The U.S. General commanding NORAD says there has been a marked increase in Russian military activity in and around North America since the crisis in Crimea.
“The Russian narrative has picked up in volume and stridency since Ukraine and Crimea,” General Charles Jacoby said in an interview with The Globe and Mail at the Halifax International Security Forum (HISF). “I think that we have clearly seen that threats now go beyond the extremist threat and we see Russia emerge as a problem for us security-wise.”
This is the fourth time the General has attended the Halifax forum. Not someone to seek the spotlight, General Jacoby agreed to an interview as he is leaving his post as commander of North American Aerospace Defence Command (NORAD) in two weeks.
And this is the sixth year for the HISF - a three-day event bringing together about 300 security experts, senior politicians and military officials from around the world.
General Jacoby is one of seven four-star generals to attend the Halifax meeting. He has served in the military for 37 years, including stints in Afghanistan, Iraq and as chief of strategy at the Pentagon, and took over the NORAD command in August 2011. Its headquarters are in Colorado - 200 Canadians work there among 1,500 Americans; no surprise there is a hockey league and French immersion is offered in the school.
It is his job to defend Canadian and American air space - one of his bosses is federal Defence Minister Rob Nicholson.
“I know that Canadians are well aware of the challenges of unwanted and unannounced Russian strategic systems operating in the American defence identification zone and Canadian air defence … zones,” he said.
The General was referring to the flights by the Russians over the Arctic.
In fact, in September a patrol of Russian bombers flew within 40 nautical miles of Canada’s northern land mass, the Globe and Mail’s Steven Chase reported then. It occurred “the day after Ukraine’s President received a hero’s welcome in Ottawa for his struggle to defend his country from Moscow’s aggression,” wrote Mr. Chase.
Says General Jacoby: “Russia has maintained the capability to strike our two countries in a way that no other country has. They have continued to invest and demonstrate that they are going to retain that capability to do so …”
He said it is NORAD’s responsibility to “deter and demonstrate that we are capable and we have the intention of defending Canadian and American sovereignty.”
In the September incident, CF-18s were sent to intercept the two Russian long-range bombers - and encountered the Russian planes in the Beaufort Sea.
General Jacoby said that the Russian presence had died out after the Cold War but has picked up again since 2007. It spikes and then it drops, he says.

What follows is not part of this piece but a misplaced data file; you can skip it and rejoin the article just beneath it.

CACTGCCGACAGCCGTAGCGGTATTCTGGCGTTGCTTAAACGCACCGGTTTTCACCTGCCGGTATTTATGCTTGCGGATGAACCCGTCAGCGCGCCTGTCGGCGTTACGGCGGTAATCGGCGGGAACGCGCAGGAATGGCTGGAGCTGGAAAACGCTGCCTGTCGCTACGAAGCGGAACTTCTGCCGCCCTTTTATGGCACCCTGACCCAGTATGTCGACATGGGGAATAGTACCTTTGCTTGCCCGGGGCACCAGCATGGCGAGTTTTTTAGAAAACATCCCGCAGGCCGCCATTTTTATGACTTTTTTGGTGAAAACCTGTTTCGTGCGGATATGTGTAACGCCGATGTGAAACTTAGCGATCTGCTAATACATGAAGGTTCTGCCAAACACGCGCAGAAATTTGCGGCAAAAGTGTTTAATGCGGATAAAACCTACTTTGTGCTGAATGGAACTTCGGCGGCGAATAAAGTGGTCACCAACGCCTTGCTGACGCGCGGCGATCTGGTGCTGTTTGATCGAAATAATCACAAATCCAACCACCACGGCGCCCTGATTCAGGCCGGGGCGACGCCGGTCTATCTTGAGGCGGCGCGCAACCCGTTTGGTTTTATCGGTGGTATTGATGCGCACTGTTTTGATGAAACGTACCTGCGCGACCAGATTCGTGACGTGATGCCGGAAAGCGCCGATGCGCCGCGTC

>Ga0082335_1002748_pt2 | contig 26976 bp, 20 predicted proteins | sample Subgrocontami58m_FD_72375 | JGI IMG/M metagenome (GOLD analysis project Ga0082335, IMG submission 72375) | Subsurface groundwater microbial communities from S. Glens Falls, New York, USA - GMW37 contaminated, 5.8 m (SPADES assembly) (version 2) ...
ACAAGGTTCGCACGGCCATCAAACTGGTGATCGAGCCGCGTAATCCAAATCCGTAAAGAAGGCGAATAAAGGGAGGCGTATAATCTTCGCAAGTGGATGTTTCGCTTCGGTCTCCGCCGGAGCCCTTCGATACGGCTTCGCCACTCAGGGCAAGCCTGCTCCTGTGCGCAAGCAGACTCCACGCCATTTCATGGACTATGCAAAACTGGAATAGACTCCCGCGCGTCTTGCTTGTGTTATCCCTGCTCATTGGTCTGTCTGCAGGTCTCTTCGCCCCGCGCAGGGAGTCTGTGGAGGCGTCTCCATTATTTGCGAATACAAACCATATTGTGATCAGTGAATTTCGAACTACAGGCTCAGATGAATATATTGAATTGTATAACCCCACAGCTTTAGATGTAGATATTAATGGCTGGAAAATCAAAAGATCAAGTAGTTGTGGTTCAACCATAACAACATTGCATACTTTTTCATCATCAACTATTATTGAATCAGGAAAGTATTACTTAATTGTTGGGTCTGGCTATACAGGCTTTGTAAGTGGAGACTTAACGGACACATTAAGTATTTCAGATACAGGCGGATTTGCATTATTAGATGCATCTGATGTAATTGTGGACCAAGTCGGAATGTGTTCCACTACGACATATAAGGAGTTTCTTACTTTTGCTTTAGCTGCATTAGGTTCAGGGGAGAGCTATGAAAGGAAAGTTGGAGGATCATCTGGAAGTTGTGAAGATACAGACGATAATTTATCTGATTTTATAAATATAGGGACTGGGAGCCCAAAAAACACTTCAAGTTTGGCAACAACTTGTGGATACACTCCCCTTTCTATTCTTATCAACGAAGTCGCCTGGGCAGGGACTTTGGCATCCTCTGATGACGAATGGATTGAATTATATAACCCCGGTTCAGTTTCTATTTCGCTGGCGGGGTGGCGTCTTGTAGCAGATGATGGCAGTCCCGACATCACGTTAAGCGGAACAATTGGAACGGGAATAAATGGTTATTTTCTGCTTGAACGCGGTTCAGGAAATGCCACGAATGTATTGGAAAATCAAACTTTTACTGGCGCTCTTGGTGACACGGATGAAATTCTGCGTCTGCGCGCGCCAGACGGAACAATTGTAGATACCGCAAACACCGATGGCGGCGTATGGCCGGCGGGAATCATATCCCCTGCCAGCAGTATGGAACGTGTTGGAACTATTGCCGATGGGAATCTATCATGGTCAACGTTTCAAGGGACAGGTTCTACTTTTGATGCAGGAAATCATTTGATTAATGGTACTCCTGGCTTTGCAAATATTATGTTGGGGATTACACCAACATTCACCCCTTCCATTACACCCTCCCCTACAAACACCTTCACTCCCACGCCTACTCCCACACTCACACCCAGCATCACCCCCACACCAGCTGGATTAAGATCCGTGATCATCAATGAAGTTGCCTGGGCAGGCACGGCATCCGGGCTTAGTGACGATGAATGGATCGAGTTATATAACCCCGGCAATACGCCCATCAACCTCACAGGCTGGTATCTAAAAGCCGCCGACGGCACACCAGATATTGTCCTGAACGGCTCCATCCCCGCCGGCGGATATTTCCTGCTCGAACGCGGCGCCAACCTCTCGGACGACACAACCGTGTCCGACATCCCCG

The bottom line for him, however, is to “make sure as far as the homeland goes, it is secure and safe.”
But Russia isn’t the only country representing a threat to North America’s security, as General Jacoby points to North Korea.
He says that due to their ability to “create a weapon of mass destruction, warhead and ICBM [intercontinental ballistic missile], that they now represent a practical threat to the homeland.”
Canada has so far refused to join the American missile defence program. Says General Jacoby: “It’s something for the Canadian people to decide. I would just say as NORAD commander I’m sworn and have dedicated three and a half years of my life to defend the Canadian people against an aerospace attack.
“It would make me rest easier if I could defend them against an ICBM attack as well,” he says.
As he prepares to leave his post, General Jacoby reflects on NORAD, which he characterizes as “unique.”
“We are integrated and we have such complete confidence in each other … that we are sharing this critical sovereign interest of defending our airspace together and that just doesn’t happen anywhere else,” he says. “I think it is an enormous competitive advantage for the people of Canada and the people of the United States to secure this continent together. Could you imagine if we didn’t?”
He believes that NORAD has become more relevant over the last decade, in part, because of the terrorist attacks in 2001. Not only are the threats from outside of the continent but also inside with the threat of homegrown radicalization.
What keeps him up at night? “Being late,” he says.
“Whether the threat is coming at network speed, at jet speed, at ICBM speed, at the speed … of a tsunami or a hurricane, the Canadian people and the American people should expect that their armed forces will be there in the time of their greatest need …”Report Typo/Error